Monday, December 07, 2015


My beloved Portland Timbers are the 2015 Champions of professional soccer in the U.S.

There really isn't more to be said, but, being who I am, I will say more after I've taken some time to simply sit and smile. In September this team seemed headed out of contention altogether. Today they are the champions. This season has been a ridiculous, improbable dream and, as such, perhaps all the more wonderful. I will have some thoughts later, but for now, the taste of victory is sweet.


Ael said...

Is it congratulations or best wishes?

FDChief said...

All the above. While not precisely at "Curse of the Bambino" level Portland has developed a rep as "never quite good enough", especially in contrast to the Fishing Village to the North (whose supporters never fail to rub in that their boys have been in playoff contention every season since promotion to the bigs in 2009...).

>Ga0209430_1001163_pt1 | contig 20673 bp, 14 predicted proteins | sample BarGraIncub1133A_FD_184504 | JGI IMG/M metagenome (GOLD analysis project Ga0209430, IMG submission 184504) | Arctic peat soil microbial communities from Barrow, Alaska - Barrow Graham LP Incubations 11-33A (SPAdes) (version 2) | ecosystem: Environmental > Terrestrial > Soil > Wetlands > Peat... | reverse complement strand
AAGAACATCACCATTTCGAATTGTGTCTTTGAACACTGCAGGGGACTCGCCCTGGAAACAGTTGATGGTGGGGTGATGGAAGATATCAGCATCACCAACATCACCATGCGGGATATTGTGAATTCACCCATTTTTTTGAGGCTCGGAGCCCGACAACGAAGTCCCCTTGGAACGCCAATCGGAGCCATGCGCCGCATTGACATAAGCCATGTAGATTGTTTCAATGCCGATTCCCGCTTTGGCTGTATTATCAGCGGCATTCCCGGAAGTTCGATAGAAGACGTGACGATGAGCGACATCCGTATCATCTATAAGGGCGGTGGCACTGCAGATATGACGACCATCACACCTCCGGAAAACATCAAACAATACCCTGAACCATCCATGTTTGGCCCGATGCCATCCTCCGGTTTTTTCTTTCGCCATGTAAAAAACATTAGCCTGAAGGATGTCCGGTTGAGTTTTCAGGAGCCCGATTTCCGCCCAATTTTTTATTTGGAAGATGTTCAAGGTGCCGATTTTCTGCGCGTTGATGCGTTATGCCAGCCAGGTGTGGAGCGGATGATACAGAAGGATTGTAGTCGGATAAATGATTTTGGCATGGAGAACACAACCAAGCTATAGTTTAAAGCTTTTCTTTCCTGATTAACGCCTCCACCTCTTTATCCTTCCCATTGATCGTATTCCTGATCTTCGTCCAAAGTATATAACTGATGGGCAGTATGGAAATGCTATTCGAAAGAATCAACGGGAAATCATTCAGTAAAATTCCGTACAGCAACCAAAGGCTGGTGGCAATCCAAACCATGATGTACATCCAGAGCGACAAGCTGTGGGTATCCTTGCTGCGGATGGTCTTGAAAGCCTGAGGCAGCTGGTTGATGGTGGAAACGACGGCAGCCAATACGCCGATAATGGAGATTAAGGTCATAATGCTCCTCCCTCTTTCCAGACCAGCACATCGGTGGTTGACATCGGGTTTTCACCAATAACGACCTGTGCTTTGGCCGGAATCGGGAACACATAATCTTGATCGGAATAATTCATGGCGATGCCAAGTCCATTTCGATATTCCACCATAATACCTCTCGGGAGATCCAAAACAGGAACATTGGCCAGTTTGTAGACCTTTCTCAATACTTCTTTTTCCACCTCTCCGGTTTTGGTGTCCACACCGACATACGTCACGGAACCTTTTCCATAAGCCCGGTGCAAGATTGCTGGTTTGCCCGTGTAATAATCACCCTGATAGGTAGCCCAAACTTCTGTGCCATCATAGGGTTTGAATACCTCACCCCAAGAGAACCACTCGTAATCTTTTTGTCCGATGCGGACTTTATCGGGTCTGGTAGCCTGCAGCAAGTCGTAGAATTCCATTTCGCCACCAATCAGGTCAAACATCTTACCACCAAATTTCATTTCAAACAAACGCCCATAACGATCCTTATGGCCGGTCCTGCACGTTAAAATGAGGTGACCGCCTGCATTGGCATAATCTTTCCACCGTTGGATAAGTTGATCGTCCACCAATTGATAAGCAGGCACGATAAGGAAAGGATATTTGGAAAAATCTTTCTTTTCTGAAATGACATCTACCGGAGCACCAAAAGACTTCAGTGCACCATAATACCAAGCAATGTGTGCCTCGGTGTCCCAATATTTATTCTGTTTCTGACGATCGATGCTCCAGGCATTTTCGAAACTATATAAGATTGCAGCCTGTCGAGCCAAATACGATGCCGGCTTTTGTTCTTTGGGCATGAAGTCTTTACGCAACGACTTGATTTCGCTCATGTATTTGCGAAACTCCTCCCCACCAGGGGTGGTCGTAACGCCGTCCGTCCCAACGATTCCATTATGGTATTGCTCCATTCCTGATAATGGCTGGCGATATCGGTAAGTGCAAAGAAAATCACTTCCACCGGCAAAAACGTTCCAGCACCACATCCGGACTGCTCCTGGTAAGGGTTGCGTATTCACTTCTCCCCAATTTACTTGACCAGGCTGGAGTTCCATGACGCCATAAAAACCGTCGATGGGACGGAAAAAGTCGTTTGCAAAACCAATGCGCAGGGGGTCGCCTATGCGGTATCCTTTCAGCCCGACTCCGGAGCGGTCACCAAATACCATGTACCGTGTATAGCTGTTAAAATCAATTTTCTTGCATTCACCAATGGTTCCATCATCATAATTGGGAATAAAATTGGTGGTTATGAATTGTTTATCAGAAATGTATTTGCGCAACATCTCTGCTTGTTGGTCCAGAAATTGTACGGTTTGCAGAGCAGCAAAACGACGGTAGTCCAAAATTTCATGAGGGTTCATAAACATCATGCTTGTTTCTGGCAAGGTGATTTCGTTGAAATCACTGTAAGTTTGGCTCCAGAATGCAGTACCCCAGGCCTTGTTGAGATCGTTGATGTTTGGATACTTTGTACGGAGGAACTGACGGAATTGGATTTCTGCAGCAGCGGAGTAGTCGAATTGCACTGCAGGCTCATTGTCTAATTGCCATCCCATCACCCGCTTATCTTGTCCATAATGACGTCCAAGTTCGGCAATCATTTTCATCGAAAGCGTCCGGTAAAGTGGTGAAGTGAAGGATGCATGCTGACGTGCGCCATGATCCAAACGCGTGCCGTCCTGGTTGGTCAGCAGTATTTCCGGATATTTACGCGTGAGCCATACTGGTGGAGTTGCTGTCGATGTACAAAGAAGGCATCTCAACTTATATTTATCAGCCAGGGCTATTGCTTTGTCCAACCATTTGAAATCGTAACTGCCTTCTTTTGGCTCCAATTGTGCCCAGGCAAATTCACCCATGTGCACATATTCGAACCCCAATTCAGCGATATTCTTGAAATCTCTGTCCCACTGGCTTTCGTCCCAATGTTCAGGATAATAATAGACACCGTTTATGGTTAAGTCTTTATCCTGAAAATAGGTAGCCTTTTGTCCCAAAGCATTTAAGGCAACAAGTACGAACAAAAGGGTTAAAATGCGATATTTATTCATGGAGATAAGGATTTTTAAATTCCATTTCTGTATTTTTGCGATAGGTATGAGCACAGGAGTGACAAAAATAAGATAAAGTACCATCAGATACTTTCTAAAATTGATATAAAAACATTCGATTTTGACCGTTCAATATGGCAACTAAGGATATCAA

So to Lord it over the ECS and Gorilla FC as the first Cascadia side to actually WIN the Big Casino adds a piquant bouquet of shadenfreude to the taste of Victory...

Anonymous said...

Your description of Portland's sports woes is similar to the KC Royals story. So Every Dog has its day, and happy to see your team triumph.

As for me, the Royal's Series win was fun to watch, but I had stopped watching baseball years ago. I know I sound like a hypocrite, only watching when they win, but your lengthy record of fandom deserves to be rewarded.


FDChief said...

I still remember the Phillies-Royals series of 1980. Epic. I was home alone on the afternoon of Game 6 and I remember vividly being literally on my knees in front of the television begging McGraw to strike out Wilson and leaping up screaming when he did.

I've stopped following baseball as well in favor of soccer...but I can remember the feeling of the 1985 series when the Royals got revenge and beat the Cards. Helluva series.

nundanket said...

That's one hell of a beard that bloke's got. Looks like Barbarosa.

Congratulations on the championship. From a follower of a Fishing Village Way Way to the East, starved of any kind of success for nearly 18 years.